Discussion pertaining to bats
In order to issue a certificate of public good, the board must find that the project will not have an undue adverse impact on the natural environment which includes assessment of the threats to wildlife habitat and rare and endangered species. In this case, due to the uncertainty from site-specific project studies as well as uncertainty in bat population and estimated bat fatality studies, there is insufficient information for the Board to make the finding that there will not be an undue adverse impact to bat populations resulting from the Georgia Mountain Community Wind Project. In order to make that finding the Board must impose conditions of post-construction monitoring and operational adjustments.
The fatality risk to bats from wind generation facilities is well documented. High levels of bat mortality have been documented at utility scale wind generation facilities similar to the Georgia Mountain Community Wind Project site. Sites that have forested ridgelines consistent with the attributes of this project area show significantly higher mortality rates than sites constructed on flat or agricultural lands. Sites with large turbine heights similar to those proposed at this site also show higher bat fatality rates.
Threats to the health of Vermont's bat populations and other challenges that Vermont bats face make bats particularly vulnerable to fatality risks from wind facilities. Vermont bats are more susceptible to risk because of a low reproductive rate and having to cope with shorter summers and variable weather conditions at Vermont's higher latitude. Also, the more recent threat of White Nose Syndrome on the state's cave dwelling bats have placed these species in a position of unprecedented vulnerability. Because bat populations face these threats, they are more susceptible to detrimental impacts from wind facilities.
Vermont bat's higher risk factors coupled with the uncertainty of GMCW's ability to accurately predict bat fatalities makes it difficult to accurately predict the detrimental impact from the Georgia Mountain wind facility. GMCW was unable to provide bat estimates that factored in scavenger and searcher efficiency rates and conducted a study which involved only 451 detector nights over a three month period. This study falls significantly short of previous studies performed for similar wind projects. Further, the radar study completed by GMCW can not give an accurate estimate of potential bat fatality rates because there is no pool of data suggesting a predictive relationship between pre-construction radar targets and post-construction bat fatality rates. Also, Mr. Gruver used only one comparison site in his model which was located in the state of Maine, a state with a very different and substantially lower residential bat population than the state of Vermont. The shortcomings of these site specific studies limit GMCW's conclusions regarding estimated bat fatalities.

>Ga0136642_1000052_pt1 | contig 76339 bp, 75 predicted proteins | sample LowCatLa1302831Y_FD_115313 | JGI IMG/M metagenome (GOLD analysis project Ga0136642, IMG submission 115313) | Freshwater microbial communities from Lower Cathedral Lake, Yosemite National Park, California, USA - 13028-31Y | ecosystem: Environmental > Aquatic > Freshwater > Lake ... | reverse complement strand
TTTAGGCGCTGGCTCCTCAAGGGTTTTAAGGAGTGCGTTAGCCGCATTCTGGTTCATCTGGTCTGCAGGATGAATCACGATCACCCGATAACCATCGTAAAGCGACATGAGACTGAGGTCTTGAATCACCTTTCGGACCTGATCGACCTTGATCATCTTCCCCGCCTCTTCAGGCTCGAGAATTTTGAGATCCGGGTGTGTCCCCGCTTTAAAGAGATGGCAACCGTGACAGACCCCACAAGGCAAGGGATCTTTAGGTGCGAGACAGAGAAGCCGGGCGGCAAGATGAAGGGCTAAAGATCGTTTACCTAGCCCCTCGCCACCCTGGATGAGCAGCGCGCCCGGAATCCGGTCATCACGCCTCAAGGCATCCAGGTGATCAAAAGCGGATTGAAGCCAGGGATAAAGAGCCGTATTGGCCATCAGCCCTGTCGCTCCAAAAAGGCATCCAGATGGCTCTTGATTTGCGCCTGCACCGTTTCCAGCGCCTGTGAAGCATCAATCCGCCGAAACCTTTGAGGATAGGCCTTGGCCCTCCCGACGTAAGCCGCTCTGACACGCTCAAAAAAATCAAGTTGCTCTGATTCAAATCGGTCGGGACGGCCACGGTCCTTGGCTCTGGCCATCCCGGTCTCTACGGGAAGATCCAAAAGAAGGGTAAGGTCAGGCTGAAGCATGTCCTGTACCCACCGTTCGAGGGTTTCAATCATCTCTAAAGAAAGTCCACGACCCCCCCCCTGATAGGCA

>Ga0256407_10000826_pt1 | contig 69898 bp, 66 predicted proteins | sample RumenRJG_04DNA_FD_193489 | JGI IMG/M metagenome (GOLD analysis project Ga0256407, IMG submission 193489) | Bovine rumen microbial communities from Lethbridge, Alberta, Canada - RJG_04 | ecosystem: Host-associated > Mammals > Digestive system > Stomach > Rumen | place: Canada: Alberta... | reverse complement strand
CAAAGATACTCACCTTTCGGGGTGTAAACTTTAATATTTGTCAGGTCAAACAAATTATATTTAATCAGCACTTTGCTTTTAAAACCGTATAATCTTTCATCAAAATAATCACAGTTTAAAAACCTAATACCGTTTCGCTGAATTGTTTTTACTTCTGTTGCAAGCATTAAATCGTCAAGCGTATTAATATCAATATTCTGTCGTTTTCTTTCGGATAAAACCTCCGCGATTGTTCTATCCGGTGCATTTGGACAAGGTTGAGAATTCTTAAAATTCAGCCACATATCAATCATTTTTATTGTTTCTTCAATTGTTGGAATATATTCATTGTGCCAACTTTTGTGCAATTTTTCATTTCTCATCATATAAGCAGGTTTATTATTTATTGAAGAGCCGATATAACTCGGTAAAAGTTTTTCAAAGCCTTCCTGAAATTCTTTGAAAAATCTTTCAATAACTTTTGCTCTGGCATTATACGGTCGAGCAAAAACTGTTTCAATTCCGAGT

Due to the uncertainty in predicting the project's bat fatality rate, vulnerability of Vermont bat populations and the potential for harm, post construction monitoring is necessary and thresholds must be imposed when assessing the project's impacts on bat fatalities. The Board has previously enforced such post-construction monitoring conditions in the UPC case to study wind facility affects on bat fatalities.
Adverse impacts to bat populations may occur as a result of the new wind facility and should be addressed when estimated bat fatalities for the period July 1 through September 30 at the Green Mountain site exceed 0.0 threatened and endangered bat species/ turbine (Indiana or small footed bat), 3.0 migratory bats/ turbine (combinations of red bat, hoary bat and silver- haired bat) or 5.0 bats/turbine of other species (combinations of little brown bat, big brown bat, northern long-eared bat, and tri-colored bat).
Uncertainty in predicting bat fatality levels at this or any other utility scale wind energy project, requires that adequate measures be taken to either reduce bat fatalities from the start in an effort to avoid undue adverse effects, or to adequately monitor post-construction bat fatalities and, if necessary, initiate operational adjustments to reduce bat fatalities to acceptable levels. If average bat fatality estimates for the post- construction fatality surveys exceed the thresholds, then appropriate mitigation measures should be required to attempt to reduce bat facilities below such thresholds. Adaptive management should be used by the Petitioner to address bat fatality issues.
The petitioner and our experts agree that operational adjustments have proved successful at other sites. Scott Darling has sited several studies that have shown positive on bat populations if significant levels of bat mortality are found. Types of operational adjustments may include date specific shut-down periods, adjustments of cut-in wind speed, or limitations on operation during specific wind and temperature regimes that pose greatest threat of bat fatality events.
Due to the tenuous nature of bat populations in Vermont and the uncertainty of bat fatality studies completed for the Georgia Mountain facility, in order to assure there is no undue adverse impact to bat populations, it is necessary to condition post-construction studies to assess negative impacts of this project on the bat populations and to condition operational adjustments. Post-construction studies will help assure that critical bat fatality thresholds will not be exceeded. If thresholds are exceeded, proper operational adjustments can then be made to lessen the impact on bat fatality rates at the Georgia Mountain Community Wind facility.